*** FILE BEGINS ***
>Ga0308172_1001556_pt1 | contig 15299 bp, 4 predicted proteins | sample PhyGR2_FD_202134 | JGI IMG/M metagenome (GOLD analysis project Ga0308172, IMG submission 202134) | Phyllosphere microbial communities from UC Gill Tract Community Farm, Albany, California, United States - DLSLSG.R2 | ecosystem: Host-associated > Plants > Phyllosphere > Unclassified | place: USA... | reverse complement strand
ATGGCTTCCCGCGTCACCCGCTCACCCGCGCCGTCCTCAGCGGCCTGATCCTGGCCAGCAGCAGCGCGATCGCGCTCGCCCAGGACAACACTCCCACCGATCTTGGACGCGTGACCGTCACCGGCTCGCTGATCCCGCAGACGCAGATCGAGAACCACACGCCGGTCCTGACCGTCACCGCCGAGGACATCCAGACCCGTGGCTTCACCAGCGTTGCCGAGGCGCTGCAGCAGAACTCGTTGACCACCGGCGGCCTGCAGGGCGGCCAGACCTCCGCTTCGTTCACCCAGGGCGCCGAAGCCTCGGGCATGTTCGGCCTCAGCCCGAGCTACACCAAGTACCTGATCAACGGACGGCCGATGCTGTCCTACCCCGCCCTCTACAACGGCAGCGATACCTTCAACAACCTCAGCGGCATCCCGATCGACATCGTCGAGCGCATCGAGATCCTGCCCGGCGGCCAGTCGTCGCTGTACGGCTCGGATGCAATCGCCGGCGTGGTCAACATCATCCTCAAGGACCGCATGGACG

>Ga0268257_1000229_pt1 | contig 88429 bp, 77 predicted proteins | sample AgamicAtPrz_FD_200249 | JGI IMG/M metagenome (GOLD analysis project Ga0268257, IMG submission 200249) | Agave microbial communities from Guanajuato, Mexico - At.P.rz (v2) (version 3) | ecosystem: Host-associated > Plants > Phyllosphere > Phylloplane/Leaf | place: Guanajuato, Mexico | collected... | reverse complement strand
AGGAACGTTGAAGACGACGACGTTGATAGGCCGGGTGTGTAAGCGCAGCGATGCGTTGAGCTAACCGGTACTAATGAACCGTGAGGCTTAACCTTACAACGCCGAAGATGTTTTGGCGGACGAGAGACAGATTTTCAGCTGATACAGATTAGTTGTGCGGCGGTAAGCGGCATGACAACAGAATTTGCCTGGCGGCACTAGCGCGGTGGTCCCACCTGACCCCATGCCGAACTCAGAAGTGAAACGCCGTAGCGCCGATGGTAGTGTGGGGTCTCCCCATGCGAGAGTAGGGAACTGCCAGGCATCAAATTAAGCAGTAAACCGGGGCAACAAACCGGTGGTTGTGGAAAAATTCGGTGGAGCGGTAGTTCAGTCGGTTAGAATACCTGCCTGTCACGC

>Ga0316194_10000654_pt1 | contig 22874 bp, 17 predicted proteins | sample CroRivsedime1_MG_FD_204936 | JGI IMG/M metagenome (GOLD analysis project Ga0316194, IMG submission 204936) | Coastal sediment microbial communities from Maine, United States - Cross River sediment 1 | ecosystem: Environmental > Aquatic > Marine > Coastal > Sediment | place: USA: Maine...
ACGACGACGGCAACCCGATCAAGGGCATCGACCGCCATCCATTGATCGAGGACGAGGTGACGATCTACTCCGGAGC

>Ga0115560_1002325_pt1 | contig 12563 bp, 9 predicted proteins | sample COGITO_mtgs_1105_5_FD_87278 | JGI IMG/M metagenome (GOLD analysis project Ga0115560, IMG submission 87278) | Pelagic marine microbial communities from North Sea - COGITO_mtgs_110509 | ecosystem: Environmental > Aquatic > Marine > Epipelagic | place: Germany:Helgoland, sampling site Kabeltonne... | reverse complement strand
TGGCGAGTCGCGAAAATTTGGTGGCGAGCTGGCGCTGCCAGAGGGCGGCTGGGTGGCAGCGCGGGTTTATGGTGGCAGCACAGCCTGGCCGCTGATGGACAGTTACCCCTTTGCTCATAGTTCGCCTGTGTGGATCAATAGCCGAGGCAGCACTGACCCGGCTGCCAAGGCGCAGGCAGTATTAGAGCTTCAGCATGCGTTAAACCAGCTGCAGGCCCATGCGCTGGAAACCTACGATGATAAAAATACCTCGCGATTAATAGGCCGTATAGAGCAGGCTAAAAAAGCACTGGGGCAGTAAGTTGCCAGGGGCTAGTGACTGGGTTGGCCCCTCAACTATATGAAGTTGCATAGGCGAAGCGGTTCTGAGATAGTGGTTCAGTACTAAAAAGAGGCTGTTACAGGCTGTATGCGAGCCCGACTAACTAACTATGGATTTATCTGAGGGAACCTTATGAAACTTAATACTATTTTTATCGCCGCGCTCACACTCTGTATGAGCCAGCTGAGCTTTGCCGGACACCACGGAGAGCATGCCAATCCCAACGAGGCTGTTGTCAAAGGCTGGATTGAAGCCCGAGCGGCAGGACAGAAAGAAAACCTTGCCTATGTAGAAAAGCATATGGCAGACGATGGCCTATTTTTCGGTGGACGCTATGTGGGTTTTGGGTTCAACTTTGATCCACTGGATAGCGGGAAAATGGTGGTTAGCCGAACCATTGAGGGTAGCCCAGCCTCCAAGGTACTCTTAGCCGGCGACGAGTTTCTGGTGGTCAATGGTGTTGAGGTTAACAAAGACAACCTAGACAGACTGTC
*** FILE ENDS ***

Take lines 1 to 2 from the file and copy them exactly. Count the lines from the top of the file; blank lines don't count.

>Ga0308172_1001556_pt1 | contig 15299 bp, 4 predicted proteins | sample PhyGR2_FD_202134 | JGI IMG/M metagenome (GOLD analysis project Ga0308172, IMG submission 202134) | Phyllosphere microbial communities from UC Gill Tract Community Farm, Albany, California, United States - DLSLSG.R2 | ecosystem: Host-associated > Plants > Phyllosphere > Unclassified | place: USA... | reverse complement strand
ATGGCTTCCCGCGTCACCCGCTCACCCGCGCCGTCCTCAGCGGCCTGATCCTGGCCAGCAGCAGCGCGATCGCGCTCGCCCAGGACAACACTCCCACCGATCTTGGACGCGTGACCGTCACCGGCTCGCTGATCCCGCAGACGCAGATCGAGAACCACACGCCGGTCCTGACCGTCACCGCCGAGGACATCCAGACCCGTGGCTTCACCAGCGTTGCCGAGGCGCTGCAGCAGAACTCGTTGACCACCGGCGGCCTGCAGGGCGGCCAGACCTCCGCTTCGTTCACCCAGGGCGCCGAAGCCTCGGGCATGTTCGGCCTCAGCCCGAGCTACACCAAGTACCTGATCAACGGACGGCCGATGCTGTCCTACCCCGCCCTCTACAACGGCAGCGATACCTTCAACAACCTCAGCGGCATCCCGATCGACATCGTCGAGCGCATCGAGATCCTGCCCGGCGGCCAGTCGTCGCTGTACGGCTCGGATGCAATCGCCGGCGTGGTCAACATCATCCTCAAGGACCGCATGGACG